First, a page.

What Does a Good Real Estate Website Look Like?

In 2017 and beyond, real estate professionals need websites to remain competitive. A website might not be your only lead generation tool – or even your best – …


In 2017 and beyond, real estate professionals need websites to remain competitive. A website might not be your only lead generation tool – or even your best – but it will play a critically important role in building your brand and giving your listings exposure. But do you know what you’re doing when it comes to designing and developing a site? There are some definite dos and don’ts.

3 Tips for a High-Converting Real Estate Website

If you look back at a joint study conducted by The National Association of Realtors and Google between 2009 and 2013, you’ll see that real estate Google searches increased by 253 percent over that time period. That was sort of the turning point, where homebuyers started taking control of the initial search process and, for the first time ever, had pretty good visibility into the inventory in their local marketplaces. Today, more than 92 percent of homebuyers use the internet as a key component in their home search.

Clearly, having a real estate website is critically important. But just having a website is no longer enough. In order to stand out and maximize your benefits, you need a website that’s highly functional and aesthetically pleasing. You need to nail the entire website experience.

Not sure where to start? Let’s briefly check out some best practices and real world examples to give you an idea of what works best.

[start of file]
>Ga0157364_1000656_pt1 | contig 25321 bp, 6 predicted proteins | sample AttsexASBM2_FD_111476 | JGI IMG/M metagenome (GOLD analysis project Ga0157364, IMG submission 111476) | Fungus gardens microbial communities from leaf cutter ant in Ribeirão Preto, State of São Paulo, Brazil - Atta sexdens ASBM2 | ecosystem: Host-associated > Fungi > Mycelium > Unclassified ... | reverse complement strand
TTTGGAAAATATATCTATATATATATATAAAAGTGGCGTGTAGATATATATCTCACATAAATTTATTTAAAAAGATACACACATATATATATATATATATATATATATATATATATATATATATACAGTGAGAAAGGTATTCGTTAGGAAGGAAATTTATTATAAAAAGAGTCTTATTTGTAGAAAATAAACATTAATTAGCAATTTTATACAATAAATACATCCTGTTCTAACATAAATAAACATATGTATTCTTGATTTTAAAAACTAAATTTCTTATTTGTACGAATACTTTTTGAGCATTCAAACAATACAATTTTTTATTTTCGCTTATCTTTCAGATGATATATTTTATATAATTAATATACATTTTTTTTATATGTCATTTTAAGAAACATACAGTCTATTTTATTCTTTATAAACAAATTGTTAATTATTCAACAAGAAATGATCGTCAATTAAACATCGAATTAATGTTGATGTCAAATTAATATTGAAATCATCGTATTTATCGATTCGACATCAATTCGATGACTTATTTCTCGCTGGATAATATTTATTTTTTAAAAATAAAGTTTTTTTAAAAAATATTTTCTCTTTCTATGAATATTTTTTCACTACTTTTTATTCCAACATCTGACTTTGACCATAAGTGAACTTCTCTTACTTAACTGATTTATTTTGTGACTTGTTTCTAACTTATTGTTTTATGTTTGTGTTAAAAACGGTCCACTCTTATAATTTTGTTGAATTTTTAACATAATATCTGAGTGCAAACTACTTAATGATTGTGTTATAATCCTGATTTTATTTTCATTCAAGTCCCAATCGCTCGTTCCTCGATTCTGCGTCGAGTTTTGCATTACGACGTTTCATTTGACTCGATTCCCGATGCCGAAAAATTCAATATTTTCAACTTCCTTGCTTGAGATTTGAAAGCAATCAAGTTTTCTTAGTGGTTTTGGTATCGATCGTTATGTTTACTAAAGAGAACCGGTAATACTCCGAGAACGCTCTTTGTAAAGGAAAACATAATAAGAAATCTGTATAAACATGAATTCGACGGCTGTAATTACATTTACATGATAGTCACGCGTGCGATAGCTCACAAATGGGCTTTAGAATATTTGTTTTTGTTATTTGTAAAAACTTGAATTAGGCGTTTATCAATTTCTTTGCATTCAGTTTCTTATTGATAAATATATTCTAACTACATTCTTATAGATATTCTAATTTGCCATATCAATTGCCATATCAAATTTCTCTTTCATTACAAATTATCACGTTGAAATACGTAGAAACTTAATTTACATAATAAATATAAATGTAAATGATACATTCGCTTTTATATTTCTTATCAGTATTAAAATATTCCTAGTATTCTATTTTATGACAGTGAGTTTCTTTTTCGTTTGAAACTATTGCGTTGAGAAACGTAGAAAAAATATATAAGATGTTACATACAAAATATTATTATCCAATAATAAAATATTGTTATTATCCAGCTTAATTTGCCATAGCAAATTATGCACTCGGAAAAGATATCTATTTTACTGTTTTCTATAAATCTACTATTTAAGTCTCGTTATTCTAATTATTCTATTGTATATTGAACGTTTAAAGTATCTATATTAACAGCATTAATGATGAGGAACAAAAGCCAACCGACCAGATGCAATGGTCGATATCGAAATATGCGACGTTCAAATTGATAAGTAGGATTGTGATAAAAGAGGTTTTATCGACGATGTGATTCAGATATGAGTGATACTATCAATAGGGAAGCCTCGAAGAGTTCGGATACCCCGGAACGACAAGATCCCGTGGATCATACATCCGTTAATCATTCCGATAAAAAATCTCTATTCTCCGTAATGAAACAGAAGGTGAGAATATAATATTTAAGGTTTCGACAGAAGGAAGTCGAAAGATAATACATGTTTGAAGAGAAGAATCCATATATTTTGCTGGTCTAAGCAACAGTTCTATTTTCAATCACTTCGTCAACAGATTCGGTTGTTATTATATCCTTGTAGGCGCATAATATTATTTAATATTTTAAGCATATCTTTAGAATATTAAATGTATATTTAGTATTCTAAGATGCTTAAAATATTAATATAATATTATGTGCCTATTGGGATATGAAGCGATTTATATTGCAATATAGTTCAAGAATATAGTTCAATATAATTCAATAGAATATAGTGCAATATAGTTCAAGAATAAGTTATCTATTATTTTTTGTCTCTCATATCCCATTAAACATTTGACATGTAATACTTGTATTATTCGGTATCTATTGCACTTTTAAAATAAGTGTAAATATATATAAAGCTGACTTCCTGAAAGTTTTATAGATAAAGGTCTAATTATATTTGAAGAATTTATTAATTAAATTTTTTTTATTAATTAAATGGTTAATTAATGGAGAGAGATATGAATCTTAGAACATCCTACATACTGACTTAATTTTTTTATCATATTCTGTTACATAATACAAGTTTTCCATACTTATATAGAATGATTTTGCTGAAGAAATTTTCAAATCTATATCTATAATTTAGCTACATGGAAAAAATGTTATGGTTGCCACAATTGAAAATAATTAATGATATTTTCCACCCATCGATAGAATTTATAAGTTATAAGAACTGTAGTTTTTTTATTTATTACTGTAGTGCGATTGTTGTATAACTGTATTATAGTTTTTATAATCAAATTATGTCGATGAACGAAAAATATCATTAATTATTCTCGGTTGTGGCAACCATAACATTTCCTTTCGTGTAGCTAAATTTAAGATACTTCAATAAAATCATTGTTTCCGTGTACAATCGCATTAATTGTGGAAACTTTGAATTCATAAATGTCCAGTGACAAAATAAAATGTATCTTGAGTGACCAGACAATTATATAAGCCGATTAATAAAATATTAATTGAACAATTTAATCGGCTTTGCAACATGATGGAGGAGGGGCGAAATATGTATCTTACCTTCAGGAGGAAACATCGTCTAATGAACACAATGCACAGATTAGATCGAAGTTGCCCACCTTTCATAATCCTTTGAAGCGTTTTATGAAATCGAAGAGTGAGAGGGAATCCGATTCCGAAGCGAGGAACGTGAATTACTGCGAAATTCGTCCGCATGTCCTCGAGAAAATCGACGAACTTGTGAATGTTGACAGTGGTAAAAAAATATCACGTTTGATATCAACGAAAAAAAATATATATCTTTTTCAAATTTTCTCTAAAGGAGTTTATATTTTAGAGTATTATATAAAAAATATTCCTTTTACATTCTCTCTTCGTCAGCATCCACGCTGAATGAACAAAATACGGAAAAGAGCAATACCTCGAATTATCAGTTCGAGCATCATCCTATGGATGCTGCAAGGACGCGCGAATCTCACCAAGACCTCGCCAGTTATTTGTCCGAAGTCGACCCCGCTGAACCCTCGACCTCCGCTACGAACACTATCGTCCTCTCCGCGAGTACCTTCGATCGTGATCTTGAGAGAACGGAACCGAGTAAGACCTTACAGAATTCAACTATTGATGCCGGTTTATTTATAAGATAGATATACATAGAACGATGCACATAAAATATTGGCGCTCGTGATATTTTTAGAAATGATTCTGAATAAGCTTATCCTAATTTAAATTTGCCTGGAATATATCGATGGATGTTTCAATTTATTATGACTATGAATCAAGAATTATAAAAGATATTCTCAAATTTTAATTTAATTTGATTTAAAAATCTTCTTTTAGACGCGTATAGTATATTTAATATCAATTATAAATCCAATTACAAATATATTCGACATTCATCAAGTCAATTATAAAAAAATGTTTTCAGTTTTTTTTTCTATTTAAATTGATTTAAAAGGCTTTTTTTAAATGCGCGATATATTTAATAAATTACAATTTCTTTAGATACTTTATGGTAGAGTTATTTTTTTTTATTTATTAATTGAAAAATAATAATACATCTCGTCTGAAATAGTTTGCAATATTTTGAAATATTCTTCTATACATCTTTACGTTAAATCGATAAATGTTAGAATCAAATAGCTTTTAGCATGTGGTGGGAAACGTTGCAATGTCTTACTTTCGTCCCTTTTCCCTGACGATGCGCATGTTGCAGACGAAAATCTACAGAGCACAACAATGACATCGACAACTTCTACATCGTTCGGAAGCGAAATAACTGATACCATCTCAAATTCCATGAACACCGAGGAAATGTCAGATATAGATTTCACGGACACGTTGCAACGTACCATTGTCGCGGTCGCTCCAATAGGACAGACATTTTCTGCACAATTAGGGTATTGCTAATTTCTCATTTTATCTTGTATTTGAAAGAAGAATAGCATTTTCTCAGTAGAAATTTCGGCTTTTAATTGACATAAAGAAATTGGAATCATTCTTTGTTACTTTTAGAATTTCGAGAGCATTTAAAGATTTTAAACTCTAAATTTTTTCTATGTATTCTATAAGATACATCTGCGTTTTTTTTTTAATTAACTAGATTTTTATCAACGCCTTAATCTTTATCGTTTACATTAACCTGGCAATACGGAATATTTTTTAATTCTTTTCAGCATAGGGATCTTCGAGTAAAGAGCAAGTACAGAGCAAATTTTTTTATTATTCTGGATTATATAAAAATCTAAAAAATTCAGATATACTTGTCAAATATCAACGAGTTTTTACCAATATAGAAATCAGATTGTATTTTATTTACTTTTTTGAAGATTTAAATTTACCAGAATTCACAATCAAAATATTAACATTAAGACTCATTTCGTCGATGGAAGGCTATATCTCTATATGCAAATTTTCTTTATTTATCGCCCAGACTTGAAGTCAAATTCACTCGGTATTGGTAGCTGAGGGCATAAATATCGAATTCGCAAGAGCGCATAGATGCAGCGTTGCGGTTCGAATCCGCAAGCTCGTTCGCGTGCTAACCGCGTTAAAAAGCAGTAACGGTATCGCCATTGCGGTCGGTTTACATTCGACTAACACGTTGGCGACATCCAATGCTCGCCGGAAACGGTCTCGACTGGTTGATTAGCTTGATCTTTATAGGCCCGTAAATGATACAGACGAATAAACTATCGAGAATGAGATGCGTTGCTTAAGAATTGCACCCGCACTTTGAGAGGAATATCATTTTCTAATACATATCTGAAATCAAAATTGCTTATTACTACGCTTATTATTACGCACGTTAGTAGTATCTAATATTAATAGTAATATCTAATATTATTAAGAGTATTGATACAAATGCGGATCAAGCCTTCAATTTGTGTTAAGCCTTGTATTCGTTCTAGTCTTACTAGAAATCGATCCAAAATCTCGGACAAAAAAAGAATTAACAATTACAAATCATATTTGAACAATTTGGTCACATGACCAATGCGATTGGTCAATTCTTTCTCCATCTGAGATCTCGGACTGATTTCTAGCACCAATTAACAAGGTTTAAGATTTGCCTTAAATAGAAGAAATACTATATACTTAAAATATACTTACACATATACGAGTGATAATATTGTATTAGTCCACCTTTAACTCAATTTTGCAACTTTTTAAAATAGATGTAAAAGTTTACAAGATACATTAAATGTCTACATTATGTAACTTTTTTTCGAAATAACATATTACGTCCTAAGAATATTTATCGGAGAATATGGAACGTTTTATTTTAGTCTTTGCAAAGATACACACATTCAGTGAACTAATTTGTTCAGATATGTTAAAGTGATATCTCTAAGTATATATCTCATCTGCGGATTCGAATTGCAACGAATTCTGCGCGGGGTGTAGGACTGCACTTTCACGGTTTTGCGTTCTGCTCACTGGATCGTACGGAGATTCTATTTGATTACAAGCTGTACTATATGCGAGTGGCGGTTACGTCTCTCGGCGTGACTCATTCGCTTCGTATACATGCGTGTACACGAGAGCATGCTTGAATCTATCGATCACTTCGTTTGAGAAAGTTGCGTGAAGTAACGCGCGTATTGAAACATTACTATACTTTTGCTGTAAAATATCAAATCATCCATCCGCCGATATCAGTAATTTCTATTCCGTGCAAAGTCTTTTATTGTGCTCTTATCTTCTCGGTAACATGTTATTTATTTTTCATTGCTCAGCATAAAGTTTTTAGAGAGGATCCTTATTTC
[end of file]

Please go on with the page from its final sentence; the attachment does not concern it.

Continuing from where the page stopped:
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  1. Simplicity Reigns Supreme

 You’ll see a lot of real estate websites where the homepage is crammed with listings, one after another. And while the goal in these situations is to get as many eyeballs on as many listings as possible, that’s not always the best strategy. There’s something to be said for delivering a simplistic user experience and helping people focus on what it is you really want them to engage with.

This website from Goldfarb Properties is the perfect example of how attractive and high returning a minimalist user experience can be. Notice the background video, tiled images, and lack of chunky text. A visitor can easily navigate to listings without feeling bombarded. You should aim to do the same with your website.

  1. Easy Search Functionality

Another mistakes you’ll commonly see is a real estate website with a complicated search feature on the homepage. While search features are useful, they need to be streamlined and intuitive. Focus on the filtering components that matter and then allow users to get more detailed with their search later on in the process (if they so choose).

The search feature found on the Nicole Muk website is an example of what a good search bar looks like. It’s simple, quickly provides results, and doesn’t overwhelm the user. Also notice how the search bar provides an “advanced” option for users who do want to input additional information for more specific results.

  1. Try Scrolling Navigation

Over the years, you’ve probably noticed that social networking sites have adopted scrolling navigation. Twitter was one of the first, Facebook quickly updated to follow suit, and now Instagram and other platforms do the same. And while their main purpose of using scrolling navigation is to keep users engaged, it’s ultimately reshaped how people consume online content.

Today, websites that feature lots of fragmented pages are no longer considered user-friendly. Visitors prefer scrolling navigation that seamlessly takes them from one piece of information to the next. The 50 North 5th website is a great example. Could you do something similar with your own site?

Make Your Website Count

As a real estate professional, your website matters more than you’ll ever know. Launching a basic website is the first step – but then comes the challenging part: designing and developing a site that connects with target prospects and engages and converts leads. Are you prepared?

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